Association between occupational dysfunction and metabolic syndrome in community-dwelling japanese adults in a cross-sectional study: Ibara study

Yuki Miyake, Eri Eguchi, Hiroshi Ito, Kazufumi Nakamura, Tatsuo Ito, Kenjiro Nagaoka, Noriyoshi Ogino, Keiki Ogino

Research output: Contribution to journalArticle

1 Citation (Scopus)

Abstract

The purpose of this study was to investigate the relationship between occupational dysfunction and metabolic syndrome (MetS) and its component factors in community-dwelling Japanese adults (N = 1,514). Self-reported lifestyle behaviors, Classification and Assessment of Occupational Dysfunction (CAOD) scores, and metabolic traits were measured. CAOD levels were divided into tertiles (low, moderate, and high), and their associations with MetS and its components were evaluated through logistic regression analysis. The association of MetS with CAOD was demonstrated in the total number of individuals [OR = 1.92 (95% CI 1.17–3.17)] and in older individuals [OR = 1.90 (95% CI 1.04–3.46)]. The association of dyslipidemia and CAOD was evident for overweight individuals [OR = 2.08 (95% CI 1.17–3.68)]. A higher association of high blood pressure with CAOD was evidenced in younger individuals [OR = 2.02 (95% CI 1.05–3.89)] who belonged to the highest-CAOD-score group in comparison to those who registered the lowest-CAOD-score group. The evaluation of MetS and interventions related to its prevention may be more effective if the viewpoint of occupational dysfunction is taken into account.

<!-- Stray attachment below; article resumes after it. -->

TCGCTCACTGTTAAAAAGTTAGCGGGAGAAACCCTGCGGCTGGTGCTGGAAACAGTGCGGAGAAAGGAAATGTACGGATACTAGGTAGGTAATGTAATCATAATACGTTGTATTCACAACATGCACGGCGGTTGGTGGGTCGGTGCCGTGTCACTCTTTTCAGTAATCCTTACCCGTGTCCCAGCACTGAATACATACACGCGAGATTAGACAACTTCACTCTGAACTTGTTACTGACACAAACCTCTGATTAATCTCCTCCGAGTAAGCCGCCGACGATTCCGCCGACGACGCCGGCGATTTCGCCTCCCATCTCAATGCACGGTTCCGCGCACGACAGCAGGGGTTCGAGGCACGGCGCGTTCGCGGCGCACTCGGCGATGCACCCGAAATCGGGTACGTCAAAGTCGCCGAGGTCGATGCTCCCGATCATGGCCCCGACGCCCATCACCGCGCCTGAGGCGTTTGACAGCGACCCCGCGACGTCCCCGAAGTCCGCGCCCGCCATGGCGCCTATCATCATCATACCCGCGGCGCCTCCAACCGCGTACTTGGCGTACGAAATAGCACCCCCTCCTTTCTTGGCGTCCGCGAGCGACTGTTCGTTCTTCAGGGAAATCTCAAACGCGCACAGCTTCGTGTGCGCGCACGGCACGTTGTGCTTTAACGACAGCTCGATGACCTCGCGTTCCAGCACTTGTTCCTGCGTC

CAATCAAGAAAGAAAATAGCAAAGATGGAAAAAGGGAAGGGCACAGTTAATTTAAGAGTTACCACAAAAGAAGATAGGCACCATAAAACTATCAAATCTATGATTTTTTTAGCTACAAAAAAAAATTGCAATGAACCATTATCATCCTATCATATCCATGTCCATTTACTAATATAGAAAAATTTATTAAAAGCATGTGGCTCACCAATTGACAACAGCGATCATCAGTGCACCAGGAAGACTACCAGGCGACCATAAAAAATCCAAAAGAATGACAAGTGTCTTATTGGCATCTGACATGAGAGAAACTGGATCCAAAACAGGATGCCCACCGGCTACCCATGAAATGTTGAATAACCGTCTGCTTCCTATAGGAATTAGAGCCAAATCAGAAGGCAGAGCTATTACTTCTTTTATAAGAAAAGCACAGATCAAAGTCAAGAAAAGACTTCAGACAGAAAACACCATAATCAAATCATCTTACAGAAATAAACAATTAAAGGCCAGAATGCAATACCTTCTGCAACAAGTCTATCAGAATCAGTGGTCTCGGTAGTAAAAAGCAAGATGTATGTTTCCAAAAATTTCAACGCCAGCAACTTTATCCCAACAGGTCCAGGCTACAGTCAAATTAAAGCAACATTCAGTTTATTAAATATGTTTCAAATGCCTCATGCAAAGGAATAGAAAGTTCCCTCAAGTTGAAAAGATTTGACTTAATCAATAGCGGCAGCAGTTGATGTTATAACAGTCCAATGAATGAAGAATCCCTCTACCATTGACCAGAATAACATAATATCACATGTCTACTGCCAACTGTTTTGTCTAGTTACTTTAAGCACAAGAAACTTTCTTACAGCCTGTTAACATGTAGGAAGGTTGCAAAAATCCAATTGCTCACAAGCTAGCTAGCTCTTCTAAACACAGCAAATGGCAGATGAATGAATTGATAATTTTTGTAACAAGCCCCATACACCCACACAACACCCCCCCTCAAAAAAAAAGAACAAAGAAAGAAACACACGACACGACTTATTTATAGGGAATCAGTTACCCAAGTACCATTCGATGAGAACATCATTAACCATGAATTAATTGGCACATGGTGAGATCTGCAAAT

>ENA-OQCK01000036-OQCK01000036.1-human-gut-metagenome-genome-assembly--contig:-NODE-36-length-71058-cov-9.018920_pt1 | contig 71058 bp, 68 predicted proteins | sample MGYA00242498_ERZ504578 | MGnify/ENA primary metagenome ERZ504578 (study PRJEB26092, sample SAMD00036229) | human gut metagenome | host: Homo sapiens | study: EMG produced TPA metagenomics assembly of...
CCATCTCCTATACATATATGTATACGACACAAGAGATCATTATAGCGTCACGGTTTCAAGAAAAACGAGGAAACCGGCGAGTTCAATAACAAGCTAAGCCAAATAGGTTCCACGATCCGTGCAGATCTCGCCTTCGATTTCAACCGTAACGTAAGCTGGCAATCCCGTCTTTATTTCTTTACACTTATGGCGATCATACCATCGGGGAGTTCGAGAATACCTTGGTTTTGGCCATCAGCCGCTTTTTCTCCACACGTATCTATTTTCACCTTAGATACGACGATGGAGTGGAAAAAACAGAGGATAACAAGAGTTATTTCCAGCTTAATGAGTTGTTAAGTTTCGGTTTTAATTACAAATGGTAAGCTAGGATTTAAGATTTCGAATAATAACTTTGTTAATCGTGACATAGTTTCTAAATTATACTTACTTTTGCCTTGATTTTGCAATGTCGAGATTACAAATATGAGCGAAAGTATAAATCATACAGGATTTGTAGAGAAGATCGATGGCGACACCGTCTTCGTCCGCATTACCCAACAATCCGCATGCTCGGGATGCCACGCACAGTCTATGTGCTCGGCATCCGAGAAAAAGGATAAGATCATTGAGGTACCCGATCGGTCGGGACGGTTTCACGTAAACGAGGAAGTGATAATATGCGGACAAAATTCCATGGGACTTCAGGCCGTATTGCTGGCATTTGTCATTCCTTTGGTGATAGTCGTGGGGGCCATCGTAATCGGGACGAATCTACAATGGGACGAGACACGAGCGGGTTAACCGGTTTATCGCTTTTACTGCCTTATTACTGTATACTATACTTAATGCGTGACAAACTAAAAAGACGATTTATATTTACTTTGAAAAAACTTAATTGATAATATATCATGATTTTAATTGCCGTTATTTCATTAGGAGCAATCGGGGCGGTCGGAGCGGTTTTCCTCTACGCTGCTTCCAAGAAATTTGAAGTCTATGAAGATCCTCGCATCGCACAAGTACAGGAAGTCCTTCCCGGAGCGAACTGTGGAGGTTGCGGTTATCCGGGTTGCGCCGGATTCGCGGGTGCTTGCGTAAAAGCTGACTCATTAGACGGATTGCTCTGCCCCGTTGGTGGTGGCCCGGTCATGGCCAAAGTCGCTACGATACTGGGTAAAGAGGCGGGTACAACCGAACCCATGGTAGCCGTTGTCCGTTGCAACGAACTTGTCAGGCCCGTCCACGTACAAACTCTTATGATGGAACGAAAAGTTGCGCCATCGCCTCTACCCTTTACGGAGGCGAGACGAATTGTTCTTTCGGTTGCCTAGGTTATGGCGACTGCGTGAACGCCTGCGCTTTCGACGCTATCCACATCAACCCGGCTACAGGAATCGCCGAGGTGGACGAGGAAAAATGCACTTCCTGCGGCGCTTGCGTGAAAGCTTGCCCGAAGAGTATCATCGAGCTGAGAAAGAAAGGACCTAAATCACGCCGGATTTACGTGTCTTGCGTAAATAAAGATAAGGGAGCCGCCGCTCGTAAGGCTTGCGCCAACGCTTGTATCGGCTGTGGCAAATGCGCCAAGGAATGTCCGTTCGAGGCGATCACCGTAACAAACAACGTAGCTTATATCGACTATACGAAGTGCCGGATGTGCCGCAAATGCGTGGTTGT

Original languageEnglish
Article number2575
JournalInternational journal of environmental research and public health
Volume15
Issue number11
DOIs
Publication statusPublished - Nov 17 2018

Keywords

  • Community-dwelling people
  • Metabolic syndrome
  • Occupational dysfunction

ASJC Scopus subject areas

  • Public Health, Environmental and Occupational Health
  • Health, Toxicology and Mutagenesis

Fingerprint Dive into the research topics of 'Association between occupational dysfunction and metabolic syndrome in community-dwelling japanese adults in a cross-sectional study: Ibara study'. Together they form a unique fingerprint.

  • Cite this